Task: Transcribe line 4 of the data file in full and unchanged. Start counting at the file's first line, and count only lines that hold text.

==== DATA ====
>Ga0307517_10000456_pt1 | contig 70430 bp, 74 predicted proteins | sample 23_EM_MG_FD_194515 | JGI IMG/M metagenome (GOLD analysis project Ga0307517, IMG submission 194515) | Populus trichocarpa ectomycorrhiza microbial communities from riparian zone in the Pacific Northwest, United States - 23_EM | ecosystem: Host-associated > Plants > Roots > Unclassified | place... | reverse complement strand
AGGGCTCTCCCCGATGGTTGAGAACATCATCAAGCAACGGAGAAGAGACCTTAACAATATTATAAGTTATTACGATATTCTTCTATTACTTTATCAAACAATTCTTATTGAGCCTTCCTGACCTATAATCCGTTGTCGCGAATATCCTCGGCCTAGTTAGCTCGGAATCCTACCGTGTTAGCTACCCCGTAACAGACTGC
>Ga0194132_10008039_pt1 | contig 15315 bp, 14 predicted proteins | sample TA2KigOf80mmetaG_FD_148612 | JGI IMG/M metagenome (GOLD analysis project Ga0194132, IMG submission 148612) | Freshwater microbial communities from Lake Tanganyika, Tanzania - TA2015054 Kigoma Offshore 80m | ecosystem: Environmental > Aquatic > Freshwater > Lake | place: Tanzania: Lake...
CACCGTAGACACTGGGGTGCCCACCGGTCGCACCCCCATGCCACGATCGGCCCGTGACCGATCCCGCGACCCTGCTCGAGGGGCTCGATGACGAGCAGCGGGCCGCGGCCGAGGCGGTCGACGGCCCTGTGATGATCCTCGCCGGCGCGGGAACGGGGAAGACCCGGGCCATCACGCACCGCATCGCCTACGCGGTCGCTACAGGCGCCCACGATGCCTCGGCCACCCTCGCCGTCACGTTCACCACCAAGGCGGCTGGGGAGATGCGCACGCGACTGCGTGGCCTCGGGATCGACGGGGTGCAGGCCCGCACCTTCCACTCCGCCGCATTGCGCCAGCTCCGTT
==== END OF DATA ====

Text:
CACCGTAGACACTGGGGTGCCCACCGGTCGCACCCCCATGCCACGATCGGCCCGTGACCGATCCCGCGACCCTGCTCGAGGGGCTCGATGACGAGCAGCGGGCCGCGGCCGAGGCGGTCGACGGCCCTGTGATGATCCTCGCCGGCGCGGGAACGGGGAAGACCCGGGCCATCACGCACCGCATCGCCTACGCGGTCGCTACAGGCGCCCACGATGCCTCGGCCACCCTCGCCGTCACGTTCACCACCAAGGCGGCTGGGGAGATGCGCACGCGACTGCGTGGCCTCGGGATCGACGGGGTGCAGGCCCGCACCTTCCACTCCGCCGCATTGCGCCAGCTCCGTT